Scurrilous portrayal of the media is not foreign. Perhaps we should question the prejudice that underpins the intimidation of journalists: why is the media constantly the target of public resentment? Its notorious reputation originates from a perception that it is unscrupulously manipulated by politicians to control the tides in the political sphere. The media possesses immense power in crafting political viewpoints because it is often the immediate point of reference for people to validate their judgements. It is an efficacious tool for the government to sway the electorate’s opinions and strategically win their favour in the implementation of policies – catchy headlines and emotionally charged graphics are sufficient to shape the public’s conception towards a legislative affair, considering the ubiquity of media. A government that controls the media evades accountability by filtering the information authorised to be channelled to the public, which greatly contravenes the fundamental principle of democracy. The attempts of the former President of the United States, Donald Trump, to consistently inflict diatribes upon his critics with the label of “fake news” demonstrates the vulnerability of the press in being employed as a tactical political gambit and shield.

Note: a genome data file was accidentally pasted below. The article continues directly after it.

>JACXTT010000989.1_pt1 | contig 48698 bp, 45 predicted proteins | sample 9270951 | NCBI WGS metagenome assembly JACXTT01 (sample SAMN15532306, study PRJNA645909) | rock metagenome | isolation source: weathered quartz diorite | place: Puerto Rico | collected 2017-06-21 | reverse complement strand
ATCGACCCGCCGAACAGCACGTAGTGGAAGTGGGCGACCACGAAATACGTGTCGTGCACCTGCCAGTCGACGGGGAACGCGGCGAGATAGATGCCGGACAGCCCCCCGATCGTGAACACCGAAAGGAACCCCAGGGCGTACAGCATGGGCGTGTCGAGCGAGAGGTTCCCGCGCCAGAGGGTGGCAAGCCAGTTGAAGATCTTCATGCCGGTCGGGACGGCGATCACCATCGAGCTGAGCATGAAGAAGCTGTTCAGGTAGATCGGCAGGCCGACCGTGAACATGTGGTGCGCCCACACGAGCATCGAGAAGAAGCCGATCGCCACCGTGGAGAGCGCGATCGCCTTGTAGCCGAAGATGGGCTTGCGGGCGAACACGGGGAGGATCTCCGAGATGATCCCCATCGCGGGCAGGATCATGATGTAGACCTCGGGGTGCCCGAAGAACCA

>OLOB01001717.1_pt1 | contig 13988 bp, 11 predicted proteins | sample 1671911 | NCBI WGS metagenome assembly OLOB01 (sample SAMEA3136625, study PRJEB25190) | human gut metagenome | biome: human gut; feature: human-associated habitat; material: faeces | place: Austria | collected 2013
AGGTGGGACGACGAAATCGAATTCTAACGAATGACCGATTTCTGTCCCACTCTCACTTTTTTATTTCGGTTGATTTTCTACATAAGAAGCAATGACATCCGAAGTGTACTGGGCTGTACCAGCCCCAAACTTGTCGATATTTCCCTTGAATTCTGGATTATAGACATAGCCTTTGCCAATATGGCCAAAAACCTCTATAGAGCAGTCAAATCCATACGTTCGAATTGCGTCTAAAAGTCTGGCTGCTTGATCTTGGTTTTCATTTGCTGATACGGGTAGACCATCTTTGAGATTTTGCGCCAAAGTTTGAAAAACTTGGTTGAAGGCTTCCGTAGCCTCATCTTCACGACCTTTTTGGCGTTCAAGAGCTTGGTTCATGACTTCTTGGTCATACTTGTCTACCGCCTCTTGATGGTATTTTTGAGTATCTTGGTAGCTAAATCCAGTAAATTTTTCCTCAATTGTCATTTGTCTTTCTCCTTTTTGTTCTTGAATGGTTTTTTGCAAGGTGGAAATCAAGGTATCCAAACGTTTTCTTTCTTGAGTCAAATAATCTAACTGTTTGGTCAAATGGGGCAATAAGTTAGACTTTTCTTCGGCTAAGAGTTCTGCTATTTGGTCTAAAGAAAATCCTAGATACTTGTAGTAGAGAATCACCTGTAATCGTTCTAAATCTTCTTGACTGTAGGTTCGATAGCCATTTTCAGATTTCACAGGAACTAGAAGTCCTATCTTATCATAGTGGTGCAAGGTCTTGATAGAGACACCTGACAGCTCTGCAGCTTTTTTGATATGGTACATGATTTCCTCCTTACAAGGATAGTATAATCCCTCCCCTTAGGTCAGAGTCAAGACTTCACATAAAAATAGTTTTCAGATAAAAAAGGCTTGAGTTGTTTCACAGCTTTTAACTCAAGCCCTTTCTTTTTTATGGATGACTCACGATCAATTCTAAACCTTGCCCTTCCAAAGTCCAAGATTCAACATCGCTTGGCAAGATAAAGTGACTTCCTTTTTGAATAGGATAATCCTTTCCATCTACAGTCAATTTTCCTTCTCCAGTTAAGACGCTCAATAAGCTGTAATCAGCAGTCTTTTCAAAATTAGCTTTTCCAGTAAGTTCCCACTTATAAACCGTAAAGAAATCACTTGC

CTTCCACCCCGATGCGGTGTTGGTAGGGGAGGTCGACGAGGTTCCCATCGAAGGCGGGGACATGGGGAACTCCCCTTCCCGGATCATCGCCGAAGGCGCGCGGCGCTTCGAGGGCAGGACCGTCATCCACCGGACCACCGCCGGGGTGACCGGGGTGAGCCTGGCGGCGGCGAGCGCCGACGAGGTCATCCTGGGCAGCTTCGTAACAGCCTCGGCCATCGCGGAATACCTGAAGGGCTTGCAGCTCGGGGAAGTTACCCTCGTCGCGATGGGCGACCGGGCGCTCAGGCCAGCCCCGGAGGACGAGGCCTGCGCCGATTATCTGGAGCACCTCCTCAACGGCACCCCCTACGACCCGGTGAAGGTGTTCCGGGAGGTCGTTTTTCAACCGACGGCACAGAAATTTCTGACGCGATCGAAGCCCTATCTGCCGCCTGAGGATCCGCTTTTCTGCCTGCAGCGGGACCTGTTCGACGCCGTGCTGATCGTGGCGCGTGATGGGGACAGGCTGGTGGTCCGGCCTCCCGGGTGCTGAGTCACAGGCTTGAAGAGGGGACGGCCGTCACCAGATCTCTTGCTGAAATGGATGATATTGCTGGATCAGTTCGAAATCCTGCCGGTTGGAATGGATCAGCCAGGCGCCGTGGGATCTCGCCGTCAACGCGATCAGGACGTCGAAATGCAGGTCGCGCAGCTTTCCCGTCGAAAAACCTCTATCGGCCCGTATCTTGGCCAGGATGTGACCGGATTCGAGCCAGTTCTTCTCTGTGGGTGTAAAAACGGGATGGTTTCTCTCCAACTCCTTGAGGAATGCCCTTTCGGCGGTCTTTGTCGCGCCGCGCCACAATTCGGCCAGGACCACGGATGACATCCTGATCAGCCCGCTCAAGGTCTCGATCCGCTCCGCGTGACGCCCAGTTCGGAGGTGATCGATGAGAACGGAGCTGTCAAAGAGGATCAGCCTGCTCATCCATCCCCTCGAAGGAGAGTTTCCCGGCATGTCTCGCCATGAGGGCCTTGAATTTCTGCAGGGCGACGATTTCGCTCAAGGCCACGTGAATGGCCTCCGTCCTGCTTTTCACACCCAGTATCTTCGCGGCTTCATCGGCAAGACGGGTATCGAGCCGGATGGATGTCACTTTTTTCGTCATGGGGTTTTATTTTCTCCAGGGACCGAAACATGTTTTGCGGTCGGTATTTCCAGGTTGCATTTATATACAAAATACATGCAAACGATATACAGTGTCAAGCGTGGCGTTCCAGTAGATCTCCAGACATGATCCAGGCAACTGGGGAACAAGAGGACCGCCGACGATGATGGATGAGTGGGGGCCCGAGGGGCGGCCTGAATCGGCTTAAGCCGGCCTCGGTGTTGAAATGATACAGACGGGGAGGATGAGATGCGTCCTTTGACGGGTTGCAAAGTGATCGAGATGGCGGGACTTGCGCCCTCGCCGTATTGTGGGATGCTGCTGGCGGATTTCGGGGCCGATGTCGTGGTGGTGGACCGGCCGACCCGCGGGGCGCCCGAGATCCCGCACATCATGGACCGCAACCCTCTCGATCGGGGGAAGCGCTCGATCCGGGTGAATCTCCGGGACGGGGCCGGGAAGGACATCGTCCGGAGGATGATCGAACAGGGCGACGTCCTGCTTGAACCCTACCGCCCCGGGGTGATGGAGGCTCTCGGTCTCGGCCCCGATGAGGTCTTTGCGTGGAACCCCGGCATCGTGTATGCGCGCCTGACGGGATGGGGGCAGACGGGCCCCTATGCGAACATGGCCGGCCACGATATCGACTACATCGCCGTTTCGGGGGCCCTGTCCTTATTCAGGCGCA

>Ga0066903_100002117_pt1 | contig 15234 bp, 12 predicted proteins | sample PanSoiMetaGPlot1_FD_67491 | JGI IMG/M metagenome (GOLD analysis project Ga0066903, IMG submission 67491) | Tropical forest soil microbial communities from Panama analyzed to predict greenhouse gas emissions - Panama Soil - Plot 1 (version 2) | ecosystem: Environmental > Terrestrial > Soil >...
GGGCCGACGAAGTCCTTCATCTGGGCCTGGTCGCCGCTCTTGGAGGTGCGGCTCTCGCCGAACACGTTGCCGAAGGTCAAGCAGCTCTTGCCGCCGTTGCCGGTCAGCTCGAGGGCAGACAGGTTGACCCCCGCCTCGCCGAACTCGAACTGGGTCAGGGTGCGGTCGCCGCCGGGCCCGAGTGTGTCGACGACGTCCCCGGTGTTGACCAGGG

The public trust in the media crumbles in an avalanche when certain media empires willingly discard their identities as impartial providers of information. In the race of gaining readership and positive ratings, some medias lose focus and fail to maintain a healthy dosage of sceptical objectivity in their approach to public policy. Instead of leaving matters to the autonomy of the public to carry out independent and liberal evaluation, they seek to predict their reactions and present contents that are in tandem with the societal expectations. In a remark, The Atlantic acknowledged the unhealthy inclination of skewing hyperbolism in sensational news stories, “When it’s easier to find news sources that confirm people’s biases, it’s also easier to find news stories that inflame people’s outrage.” The objectivity of news becomes highly dubious; the coverage appears to be a façade embellished by the intentions and ambitions of various powers.